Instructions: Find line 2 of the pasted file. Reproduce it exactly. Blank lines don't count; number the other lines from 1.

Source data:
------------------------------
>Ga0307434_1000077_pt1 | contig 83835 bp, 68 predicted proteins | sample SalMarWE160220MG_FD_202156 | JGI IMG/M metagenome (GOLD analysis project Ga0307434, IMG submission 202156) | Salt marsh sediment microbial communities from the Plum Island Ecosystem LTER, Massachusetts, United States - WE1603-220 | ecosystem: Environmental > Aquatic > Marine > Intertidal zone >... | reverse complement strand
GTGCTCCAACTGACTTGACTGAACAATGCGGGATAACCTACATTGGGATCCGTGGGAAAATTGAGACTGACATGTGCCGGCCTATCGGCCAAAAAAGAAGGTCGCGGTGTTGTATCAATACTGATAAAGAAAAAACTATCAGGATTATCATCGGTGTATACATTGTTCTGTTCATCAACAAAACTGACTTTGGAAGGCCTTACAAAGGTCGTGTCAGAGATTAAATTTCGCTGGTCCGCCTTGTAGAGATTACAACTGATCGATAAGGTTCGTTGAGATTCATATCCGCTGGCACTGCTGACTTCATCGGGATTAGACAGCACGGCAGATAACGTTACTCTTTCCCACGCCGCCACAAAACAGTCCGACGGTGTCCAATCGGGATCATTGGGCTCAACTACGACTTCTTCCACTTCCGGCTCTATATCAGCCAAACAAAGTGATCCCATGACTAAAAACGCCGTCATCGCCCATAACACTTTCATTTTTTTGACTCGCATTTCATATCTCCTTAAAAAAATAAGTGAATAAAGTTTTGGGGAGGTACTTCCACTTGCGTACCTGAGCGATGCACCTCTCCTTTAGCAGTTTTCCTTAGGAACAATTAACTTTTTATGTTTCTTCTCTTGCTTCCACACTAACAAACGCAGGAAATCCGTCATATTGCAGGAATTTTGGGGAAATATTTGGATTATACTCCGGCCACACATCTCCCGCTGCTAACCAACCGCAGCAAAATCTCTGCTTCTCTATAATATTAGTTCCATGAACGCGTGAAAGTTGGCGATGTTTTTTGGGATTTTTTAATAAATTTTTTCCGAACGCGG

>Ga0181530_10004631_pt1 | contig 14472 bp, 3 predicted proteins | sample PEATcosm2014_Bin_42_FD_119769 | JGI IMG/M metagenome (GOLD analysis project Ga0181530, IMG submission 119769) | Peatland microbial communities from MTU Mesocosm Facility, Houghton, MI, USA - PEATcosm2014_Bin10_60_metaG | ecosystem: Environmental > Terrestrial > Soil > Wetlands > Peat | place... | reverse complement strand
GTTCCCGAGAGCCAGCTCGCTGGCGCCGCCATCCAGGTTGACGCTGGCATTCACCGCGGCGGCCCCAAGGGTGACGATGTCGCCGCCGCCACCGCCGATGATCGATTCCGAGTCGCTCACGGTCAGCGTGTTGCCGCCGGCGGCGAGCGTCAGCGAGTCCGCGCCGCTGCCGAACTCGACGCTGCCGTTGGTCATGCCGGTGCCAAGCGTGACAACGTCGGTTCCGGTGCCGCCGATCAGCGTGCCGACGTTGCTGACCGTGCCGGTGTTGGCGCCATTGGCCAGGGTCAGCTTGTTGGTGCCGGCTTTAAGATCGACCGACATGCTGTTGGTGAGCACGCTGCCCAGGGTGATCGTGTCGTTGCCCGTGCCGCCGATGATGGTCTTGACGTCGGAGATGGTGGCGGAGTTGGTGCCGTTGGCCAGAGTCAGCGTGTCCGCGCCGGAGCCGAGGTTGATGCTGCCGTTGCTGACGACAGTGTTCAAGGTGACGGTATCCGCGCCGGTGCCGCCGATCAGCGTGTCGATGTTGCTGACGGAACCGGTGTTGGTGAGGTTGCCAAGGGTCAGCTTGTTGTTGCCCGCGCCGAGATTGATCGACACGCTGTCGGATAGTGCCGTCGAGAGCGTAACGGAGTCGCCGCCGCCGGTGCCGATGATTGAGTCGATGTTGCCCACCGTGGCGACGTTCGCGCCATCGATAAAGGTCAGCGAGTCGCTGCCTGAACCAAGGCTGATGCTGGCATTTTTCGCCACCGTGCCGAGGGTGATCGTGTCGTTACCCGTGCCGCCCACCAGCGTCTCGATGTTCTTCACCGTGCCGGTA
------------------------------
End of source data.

GTGCTCCAACTGACTTGACTGAACAATGCGGGATAACCTACATTGGGATCCGTGGGAAAATTGAGACTGACATGTGCCGGCCTATCGGCCAAAAAAGAAGGTCGCGGTGTTGTATCAATACTGATAAAGAAAAAACTATCAGGATTATCATCGGTGTATACATTGTTCTGTTCATCAACAAAACTGACTTTGGAAGGCCTTACAAAGGTCGTGTCAGAGATTAAATTTCGCTGGTCCGCCTTGTAGAGATTACAACTGATCGATAAGGTTCGTTGAGATTCATATCCGCTGGCACTGCTGACTTCATCGGGATTAGACAGCACGGCAGATAACGTTACTCTTTCCCACGCCGCCACAAAACAGTCCGACGGTGTCCAATCGGGATCATTGGGCTCAACTACGACTTCTTCCACTTCCGGCTCTATATCAGCCAAACAAAGTGATCCCATGACTAAAAACGCCGTCATCGCCCATAACACTTTCATTTTTTTGACTCGCATTTCATATCTCCTTAAAAAAATAAGTGAATAAAGTTTTGGGGAGGTACTTCCACTTGCGTACCTGAGCGATGCACCTCTCCTTTAGCAGTTTTCCTTAGGAACAATTAACTTTTTATGTTTCTTCTCTTGCTTCCACACTAACAAACGCAGGAAATCCGTCATATTGCAGGAATTTTGGGGAAATATTTGGATTATACTCCGGCCACACATCTCCCGCTGCTAACCAACCGCAGCAAAATCTCTGCTTCTCTATAATATTAGTTCCATGAACGCGTGAAAGTTGGCGATGTTTTTTGGGATTTTTTAATAAATTTTTTCCGAACGCGG